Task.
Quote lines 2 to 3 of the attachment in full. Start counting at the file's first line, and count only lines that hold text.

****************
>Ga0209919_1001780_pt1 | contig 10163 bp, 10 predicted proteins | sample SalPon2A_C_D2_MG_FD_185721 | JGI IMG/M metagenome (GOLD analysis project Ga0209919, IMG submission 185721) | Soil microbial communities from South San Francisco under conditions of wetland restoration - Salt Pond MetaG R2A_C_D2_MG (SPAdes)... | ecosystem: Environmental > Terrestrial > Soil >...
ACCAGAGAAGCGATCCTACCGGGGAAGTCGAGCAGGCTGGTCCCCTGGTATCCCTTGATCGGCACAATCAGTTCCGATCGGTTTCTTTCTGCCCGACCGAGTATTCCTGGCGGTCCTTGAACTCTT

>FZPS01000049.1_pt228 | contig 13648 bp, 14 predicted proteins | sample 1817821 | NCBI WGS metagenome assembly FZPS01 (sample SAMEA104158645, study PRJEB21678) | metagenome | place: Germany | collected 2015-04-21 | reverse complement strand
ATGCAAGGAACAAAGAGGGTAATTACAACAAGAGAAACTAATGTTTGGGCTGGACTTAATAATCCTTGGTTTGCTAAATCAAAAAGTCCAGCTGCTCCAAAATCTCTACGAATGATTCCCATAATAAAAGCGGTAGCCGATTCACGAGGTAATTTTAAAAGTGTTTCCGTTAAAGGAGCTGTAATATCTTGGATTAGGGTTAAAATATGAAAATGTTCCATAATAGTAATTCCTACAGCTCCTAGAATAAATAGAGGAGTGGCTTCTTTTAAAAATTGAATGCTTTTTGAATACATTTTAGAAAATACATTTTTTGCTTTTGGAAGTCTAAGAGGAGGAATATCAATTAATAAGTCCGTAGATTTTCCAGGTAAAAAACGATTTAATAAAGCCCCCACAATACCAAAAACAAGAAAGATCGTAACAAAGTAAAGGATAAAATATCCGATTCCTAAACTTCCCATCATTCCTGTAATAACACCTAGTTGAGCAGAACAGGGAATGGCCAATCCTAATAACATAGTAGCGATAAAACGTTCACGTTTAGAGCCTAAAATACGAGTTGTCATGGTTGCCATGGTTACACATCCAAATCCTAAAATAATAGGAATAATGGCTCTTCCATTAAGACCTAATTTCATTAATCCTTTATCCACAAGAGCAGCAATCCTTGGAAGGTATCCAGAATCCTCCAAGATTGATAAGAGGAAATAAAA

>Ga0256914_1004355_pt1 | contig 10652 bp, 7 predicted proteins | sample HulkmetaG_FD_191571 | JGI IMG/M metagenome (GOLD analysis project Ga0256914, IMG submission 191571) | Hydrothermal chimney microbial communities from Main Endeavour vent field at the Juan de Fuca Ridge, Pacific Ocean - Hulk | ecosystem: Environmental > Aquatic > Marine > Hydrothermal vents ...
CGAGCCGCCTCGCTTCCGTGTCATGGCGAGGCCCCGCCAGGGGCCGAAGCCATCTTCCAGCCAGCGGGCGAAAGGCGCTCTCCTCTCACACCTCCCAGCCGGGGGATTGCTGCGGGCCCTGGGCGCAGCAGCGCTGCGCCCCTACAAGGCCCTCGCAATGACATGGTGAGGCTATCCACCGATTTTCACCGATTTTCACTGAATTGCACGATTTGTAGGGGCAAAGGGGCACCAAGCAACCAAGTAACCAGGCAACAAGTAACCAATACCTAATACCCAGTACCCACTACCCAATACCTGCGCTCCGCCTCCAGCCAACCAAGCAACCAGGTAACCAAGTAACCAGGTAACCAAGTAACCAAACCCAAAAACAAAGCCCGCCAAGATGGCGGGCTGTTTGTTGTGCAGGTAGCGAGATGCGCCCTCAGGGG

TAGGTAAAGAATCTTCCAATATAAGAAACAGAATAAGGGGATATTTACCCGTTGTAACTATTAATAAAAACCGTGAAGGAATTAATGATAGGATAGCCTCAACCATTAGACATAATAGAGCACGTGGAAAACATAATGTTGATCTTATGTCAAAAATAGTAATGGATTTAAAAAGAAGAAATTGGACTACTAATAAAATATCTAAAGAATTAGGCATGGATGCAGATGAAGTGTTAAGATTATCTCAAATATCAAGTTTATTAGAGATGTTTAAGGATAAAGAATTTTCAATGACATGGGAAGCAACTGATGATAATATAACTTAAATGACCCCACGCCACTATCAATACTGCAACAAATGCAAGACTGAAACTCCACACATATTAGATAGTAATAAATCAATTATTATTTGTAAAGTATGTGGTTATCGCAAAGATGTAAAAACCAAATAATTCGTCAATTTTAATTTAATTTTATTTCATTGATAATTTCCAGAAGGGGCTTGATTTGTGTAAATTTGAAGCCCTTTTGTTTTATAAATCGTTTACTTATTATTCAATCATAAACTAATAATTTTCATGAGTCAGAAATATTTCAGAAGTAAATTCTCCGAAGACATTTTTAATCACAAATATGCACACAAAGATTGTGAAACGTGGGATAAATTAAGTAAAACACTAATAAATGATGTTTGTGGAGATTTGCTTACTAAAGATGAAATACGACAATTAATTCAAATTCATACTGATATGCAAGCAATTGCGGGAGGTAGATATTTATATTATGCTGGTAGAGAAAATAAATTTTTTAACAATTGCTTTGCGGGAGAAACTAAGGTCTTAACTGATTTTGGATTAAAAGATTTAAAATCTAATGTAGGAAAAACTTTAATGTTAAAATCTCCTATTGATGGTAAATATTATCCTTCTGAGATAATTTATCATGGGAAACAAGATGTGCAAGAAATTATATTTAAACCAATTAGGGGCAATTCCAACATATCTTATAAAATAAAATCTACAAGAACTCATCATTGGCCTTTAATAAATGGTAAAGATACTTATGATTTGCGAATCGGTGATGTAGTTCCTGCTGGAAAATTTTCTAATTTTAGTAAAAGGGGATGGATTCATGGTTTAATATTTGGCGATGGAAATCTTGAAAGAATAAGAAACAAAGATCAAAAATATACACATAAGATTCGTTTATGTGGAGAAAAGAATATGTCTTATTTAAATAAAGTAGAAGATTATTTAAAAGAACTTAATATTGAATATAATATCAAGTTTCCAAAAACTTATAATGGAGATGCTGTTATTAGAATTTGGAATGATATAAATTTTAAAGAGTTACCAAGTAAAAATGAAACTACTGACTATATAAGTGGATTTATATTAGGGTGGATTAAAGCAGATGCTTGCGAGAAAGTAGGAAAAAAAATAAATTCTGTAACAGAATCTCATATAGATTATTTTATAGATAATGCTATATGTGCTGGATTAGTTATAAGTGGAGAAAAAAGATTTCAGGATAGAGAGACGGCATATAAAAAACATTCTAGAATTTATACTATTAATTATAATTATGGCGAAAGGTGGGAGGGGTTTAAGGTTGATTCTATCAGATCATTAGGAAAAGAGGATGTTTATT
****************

ACCAGAGAAGCGATCCTACCGGGGAAGTCGAGCAGGCTGGTCCCCTGGTATCCCTTGATCGGCACAATCAGTTCCGATCGGTTTCTTTCTGCCCGACCGAGTATTCCTGGCGGTCCTTGAACTCTT

>FZPS01000049.1_pt228 | contig 13648 bp, 14 predicted proteins | sample 1817821 | NCBI WGS metagenome assembly FZPS01 (sample SAMEA104158645, study PRJEB21678) | metagenome | place: Germany | collected 2015-04-21 | reverse complement strand